Background: The noninvasive diagnosis of chronic
musculoskeletal infections remains a challenge. Recent studies have
indicated that fluorine-18 fluorodeoxyglucose-positron emission
tomography is a highly accurate imaging technique and is significantly more
accurate than the combination of a bone scan and a white blood-cell
scan for the diagnosis of chronic infection in the central skeleton
(p < 0.05). However, patients who had had surgery within
the previous two years were excluded from study. It was our aim
to evaluate the technique in an unselected, clinically representative
Methods: Sixty patients with a suspected chronic
musculoskeletal infection involving the central skeleton (thirty-three
patients) or the peripheral skeleton (twenty-seven patients) were
studied with fluorine-18 fluorodeoxyglucose-positron emission tomography.
Thirty-five patients had had surgery within the previous two years.
The fluorine-18 fluorodeoxyglucose-positron emission tomography
studies were read in a blinded, independent manner by two experienced
readers. The final diagnosis was based on histopathological studies
or microbiological culture (eighteen patients) or on clinical findings
after at least six months of follow-up (forty-two patients).
Results: On the final composite assessment, twenty-five patients
had infection and thirty-five did not. All twenty-five infections
were correctly identified by both readers. There were four false-positive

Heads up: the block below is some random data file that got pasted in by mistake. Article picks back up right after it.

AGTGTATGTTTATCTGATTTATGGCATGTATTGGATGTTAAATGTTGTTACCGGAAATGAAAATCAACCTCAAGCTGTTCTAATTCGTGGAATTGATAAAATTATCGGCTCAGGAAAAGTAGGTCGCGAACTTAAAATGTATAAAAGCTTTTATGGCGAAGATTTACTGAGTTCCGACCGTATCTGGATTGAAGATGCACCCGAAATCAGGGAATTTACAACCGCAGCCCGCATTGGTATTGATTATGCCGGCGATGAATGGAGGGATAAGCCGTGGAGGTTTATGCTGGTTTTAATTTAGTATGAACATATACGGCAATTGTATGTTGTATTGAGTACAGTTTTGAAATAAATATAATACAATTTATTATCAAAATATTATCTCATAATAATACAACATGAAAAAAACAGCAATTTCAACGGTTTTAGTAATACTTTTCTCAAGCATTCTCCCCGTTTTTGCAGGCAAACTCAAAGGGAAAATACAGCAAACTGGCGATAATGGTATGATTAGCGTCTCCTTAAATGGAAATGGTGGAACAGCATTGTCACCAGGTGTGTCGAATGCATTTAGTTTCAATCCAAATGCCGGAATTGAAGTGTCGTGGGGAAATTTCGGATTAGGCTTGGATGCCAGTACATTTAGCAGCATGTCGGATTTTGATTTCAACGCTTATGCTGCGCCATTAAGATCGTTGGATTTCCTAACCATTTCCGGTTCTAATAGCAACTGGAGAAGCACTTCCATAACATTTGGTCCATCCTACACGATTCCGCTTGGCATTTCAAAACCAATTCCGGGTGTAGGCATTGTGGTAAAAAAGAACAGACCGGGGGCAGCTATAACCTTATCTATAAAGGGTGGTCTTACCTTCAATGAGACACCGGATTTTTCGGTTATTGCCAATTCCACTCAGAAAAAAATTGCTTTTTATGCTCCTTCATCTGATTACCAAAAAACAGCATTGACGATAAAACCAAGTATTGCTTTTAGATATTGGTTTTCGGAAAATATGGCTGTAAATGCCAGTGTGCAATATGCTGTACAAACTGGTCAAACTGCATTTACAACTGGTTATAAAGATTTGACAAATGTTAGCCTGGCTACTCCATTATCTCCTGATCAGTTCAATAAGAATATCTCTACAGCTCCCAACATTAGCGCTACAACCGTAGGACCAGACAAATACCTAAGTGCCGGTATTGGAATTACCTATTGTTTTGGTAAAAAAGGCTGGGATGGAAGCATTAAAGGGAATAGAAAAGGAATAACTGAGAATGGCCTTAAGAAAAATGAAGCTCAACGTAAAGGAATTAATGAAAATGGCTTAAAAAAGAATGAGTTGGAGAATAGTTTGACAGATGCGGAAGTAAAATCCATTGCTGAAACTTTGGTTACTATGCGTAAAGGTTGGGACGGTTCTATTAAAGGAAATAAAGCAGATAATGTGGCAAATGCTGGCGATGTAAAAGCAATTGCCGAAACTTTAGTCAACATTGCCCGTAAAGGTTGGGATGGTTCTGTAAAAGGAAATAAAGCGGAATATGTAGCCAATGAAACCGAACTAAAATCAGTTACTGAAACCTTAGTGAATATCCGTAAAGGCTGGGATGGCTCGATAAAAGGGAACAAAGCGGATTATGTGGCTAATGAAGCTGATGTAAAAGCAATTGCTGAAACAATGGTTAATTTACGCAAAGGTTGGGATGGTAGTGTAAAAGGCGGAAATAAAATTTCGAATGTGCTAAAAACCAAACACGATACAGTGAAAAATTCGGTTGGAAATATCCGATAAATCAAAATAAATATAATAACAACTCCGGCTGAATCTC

findings; in two of these cases, surgery had been performed less
than six months prior to the study. The sensitivity, specificity,
and accuracy were 100%, 88%, and 93% for
the whole group; 100%, 90%, and 94% for
the subgroup of patients with a suspected infection of the central
skeleton; and 100%, 86%, and 93% for
the subgroup of patients with a suspected infection of the peripheral
skeleton. Interobserver agreement was excellent (kappa = 0.97).
Conclusions: Fluorine-18 fluorodeoxyglucose-positron
emission tomography is highly accurate as a single technique for
the evaluation of chronic musculoskeletal infections. It is especially
valuable in the evaluation of the central skeleton, where white
blood-cell scans are less useful. Because of its simplicity and
high degree of accuracy, it has the potential to become a standard
technique for the diagnosis of chronic musculoskeletal infections.
Further studies are needed to assess its ability to identify infections
at the sites of total joint replacements and to distinguish infection
from aseptic loosening of these prostheses.